Safe space for abuse vic­tims to speak out


Ma¯ori lead­ers are dis­cussing ways to shed light on abuse within wha¯nau, as an­other runanga mem­ber awaits sen­tenc­ing for his­toric sex abuse.

For­mer Nga¯i Tahu leader Ta¯ Mark Solomon said vic­tims of abuse needed to feel safe enough to come for­ward, at a hui on pre­vent­ing fam­ily vi­o­lence on Wed­nes­day evening.

The Tu¯ Pono hui se­ries reached Omaka Marae, in Blen­heim, six weeks af­ter an­other of Solomon’s cousins was found guilty of sex­u­ally abus­ing mi­nors in Kaiko¯ura in the 1980s and 1990s.

At the 15th hui of its kind in the South Is­land, Solomon said his own ex­pe­ri­ences of abuse within his wider wha¯nau had in­flu­enced his de­ci­sion to launch the se­ries.

Mar­cus Shane Solomon, son of Whale Watch founder and Taka­hanga Marae up­oko (leader) Bill Solomon, was the sec­ond mem­ber of the Kaiko¯ura runanga to be con­victed of his­toric sex abuse in the past three years. He would be sen­tenced on May 1.

Kaiko¯ura kau­matua Tai Stir­ling was sen­tenced to home de­ten­tion and com­mu­nity work in Blen­heim in March 2016, for abus­ing two mi­nors in the 1970s and 1980s.

‘‘It does have a bear­ing ... It’s not nice. And it’s not in your face, that’s the thing. You find com­mu­ni­ties clamp down and they don’t talk about it, and vic­tims don’t speak out,’’ Solomon said.

‘‘So the hui is about us as a com­mu­nity hav­ing a dis­cus­sion about what we’re go­ing to do. We have to con­front it. I want my daugh­ters and sons and grand­chil­dren to grow up safe and if you keep turn­ing your backs on this, they’re never go­ing to be safe.’’

Solomon re­ferred to sta­tis­tics he was shown by po­lice in 2015.

‘‘One fig­ure that re­ally stands out is that Ma¯ori women make up 7 per cent of the pop­u­la­tion but they make up 50 per cent of all vic­tims (of do­mes­tic abuse),’’ Solomon said.

‘‘One in six men in this coun­try have been sex­u­ally abused ... It’s one of the na­tion’s great­est se­crets, be­cause no-one will talk about it. All I want is for us to be able to talk about it.’’

Solomon was joined at the hui by for­mer Ma¯ori Party co-leader Dame Tar­i­ana Turia, and Te Pu¯tahi­tanga o Te Wai­pounamu chief ex­ec­u­tive He­len Leahy, who spoke about Pu­nanga Hau­maru, or cre­at­ing safe spa­ces in the home, marae and com­mu­nity.

A re­gional team, Te Tau Ihu, would head the project in Marl­bor­ough, in­clud­ing Te Hauora O Nga¯ti Ra¯rua gen­eral man­ager Amaroa Luke, and Marl­bor­ough Chil­dren’s Team di­rec­tor Dr Lor­raine Eade.

The team also in­cluded rep­re­sen­ta­tives from Blen­heim po­lice, Te Puni Ko¯kiri, and Nga¯ti Ra¯rua runanga.

Project lead and Ran­gita¯ne runanga mem­ber Richard Bradley said any­one con­victed of any type of vi­o­lence would no longer be al­lowed to hold a po­si­tion of author­ity at a marae.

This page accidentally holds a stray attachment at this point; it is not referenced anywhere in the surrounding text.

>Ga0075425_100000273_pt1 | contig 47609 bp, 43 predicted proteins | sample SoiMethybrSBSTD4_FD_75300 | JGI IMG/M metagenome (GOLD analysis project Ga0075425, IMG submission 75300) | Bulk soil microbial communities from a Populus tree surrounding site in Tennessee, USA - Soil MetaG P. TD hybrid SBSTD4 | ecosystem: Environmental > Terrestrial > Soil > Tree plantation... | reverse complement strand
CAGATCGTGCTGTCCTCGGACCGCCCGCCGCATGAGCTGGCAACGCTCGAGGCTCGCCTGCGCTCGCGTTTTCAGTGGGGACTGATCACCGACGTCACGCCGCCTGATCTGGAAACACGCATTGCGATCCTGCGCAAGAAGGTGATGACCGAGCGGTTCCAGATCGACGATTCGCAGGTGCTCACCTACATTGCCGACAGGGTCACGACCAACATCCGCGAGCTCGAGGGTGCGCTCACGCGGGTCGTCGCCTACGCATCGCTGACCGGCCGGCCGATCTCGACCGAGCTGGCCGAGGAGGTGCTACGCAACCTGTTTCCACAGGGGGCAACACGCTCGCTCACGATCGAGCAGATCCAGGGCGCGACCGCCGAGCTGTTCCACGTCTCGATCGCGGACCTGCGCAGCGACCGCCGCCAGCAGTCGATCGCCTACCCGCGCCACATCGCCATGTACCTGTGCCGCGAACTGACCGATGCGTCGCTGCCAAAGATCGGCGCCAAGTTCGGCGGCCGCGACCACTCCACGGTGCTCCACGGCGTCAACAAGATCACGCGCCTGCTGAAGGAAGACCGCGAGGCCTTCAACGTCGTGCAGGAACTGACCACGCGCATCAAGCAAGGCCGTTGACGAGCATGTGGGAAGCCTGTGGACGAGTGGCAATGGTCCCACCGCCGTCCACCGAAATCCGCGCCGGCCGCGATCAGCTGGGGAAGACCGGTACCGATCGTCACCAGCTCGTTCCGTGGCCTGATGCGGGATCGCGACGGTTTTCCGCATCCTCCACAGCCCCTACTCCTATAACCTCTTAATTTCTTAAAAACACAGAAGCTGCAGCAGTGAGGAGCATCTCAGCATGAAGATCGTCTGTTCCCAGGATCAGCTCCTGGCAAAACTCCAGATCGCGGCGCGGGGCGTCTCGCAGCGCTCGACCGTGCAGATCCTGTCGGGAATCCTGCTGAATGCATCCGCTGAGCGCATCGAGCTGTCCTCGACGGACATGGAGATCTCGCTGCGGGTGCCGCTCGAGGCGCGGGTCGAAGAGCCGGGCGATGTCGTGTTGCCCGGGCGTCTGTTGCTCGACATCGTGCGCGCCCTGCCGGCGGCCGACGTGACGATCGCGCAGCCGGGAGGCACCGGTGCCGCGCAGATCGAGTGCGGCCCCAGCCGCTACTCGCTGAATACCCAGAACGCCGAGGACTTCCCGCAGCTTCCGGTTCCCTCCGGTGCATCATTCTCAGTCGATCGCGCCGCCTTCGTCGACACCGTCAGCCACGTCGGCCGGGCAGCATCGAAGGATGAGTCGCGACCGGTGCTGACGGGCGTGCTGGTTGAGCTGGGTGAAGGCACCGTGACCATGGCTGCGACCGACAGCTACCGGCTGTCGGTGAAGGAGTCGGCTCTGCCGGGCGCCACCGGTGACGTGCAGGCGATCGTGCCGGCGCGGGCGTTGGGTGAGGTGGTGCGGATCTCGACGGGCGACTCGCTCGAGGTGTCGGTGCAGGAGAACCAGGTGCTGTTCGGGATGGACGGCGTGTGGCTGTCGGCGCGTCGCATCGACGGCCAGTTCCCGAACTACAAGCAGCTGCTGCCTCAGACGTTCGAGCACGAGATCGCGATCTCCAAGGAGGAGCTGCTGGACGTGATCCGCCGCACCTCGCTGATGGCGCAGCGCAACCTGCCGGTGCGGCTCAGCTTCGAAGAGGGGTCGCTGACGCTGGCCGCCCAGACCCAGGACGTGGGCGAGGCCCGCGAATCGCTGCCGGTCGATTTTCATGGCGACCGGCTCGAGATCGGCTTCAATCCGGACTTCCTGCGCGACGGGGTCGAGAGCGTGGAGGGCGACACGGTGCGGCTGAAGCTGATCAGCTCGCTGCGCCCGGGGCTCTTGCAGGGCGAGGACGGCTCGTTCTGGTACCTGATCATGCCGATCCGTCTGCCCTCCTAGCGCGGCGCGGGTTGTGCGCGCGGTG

‘‘Vi­o­lence and abuse are not ac­cept­able, nor are they nor­mal ... and we need to cham­pion that, start­ing on our marae, mak­ing it vi­o­lence and abuse-free. So iwi lead­ers with a his­tory of vi­o­lence or abuse can­not rep­re­sent our peo­ple.’’

Bradley said he was al­ways in awe of the po­tency of the Smoke­free cam­paign, and hoped to spark a sim­i­lar cul­ture change with do­mes­tic abuse.

‘‘Thirty years ago I would turn up at your par­ents’ place and have a meal and then ask for an ash­tray. You wouldn’t do that any­more. Even if I was still smok­ing, I wouldn’t even ask. We don’t al­low it on the marae. So that’s the chal­lenge, isn’t it? That change in cul­ture.

‘‘You can’t be in­volved in the (smok­ing ces­sa­tion) pro­gramme if you’re pop­ping out­side all the time to have a smoke. At Women’s Refuge, you can’t be a coun­sel­lor for a cer­tain num­ber of years if you’re a vic­tim, be­cause you have to work through your own stuff be­fore you try to help peo­ple with their stuff. So if our speak­ers are our rep­re­sen­ta­tives, they should be squeaky clean. They should rep­re­sent our as­pi­ra­tions, and our moral stan­dards.’’

The project name Tu¯ Pono meant stand­ing up for your be­liefs, Bradley said.

‘‘We need to ac­cept what we’re do­ing is not work­ing.’’

Leahy said re­search showed cul­tural mis­un­der­stand­ings, sys­temic bias, and lack of knowl­edge about wha¯nau dy­nam­ics and val­ues pre­vented some Ma¯ori, in­clud­ing those in se­ri­ous need, from en­gag­ing with agen­cies.

‘‘Tu¯ Pono seeks to ad­dress gaps within the cur­rent sys­tem for ad­dress­ing fam­ily vi­o­lence by work­ing to en­able a stronger wha¯nau re­sponse,’’ Leahy said.

‘‘The best so­lu­tions tend to be those that are lo­cally-owned and driven.’’ Rape Cri­sis - 0800 88 33 00 (24hr ser­vice), click link for in­for­ma­tion on lo­cal helplines. Vic­tim Sup­port - 0800 842 846 (24hr ser­vice) The Har­bour, on­line sup­port and in­for­ma­tion for peo­ple af­fected by sex­ual abuse. Women’s Refuge (fe­males only) - cri­sis line avail­able on 0800 733 843. Male Sur­vivors of Sex­ual Abuse Trust (males only) - sur­ If you are in dan­ger, or are be­ing sub­jected to sex­ual vi­o­lence, call 111.

Solomon said he hoped the project would help vic­tims of abuse come for­ward.

‘‘We all know it’s hap­pen­ing in our fam­i­lies. This is the data, so what are we do­ing about it? The only ones that can stop this is us. Ev­ery­one else is the am­bu­lance at the bot­tom of the cliff.’’


Dame Tar­i­ana Turia, cen­tre, is wel­comed onto Omaka Marae, in Blen­heim, for the Tu¯ Pono hui on Wed­nes­day.

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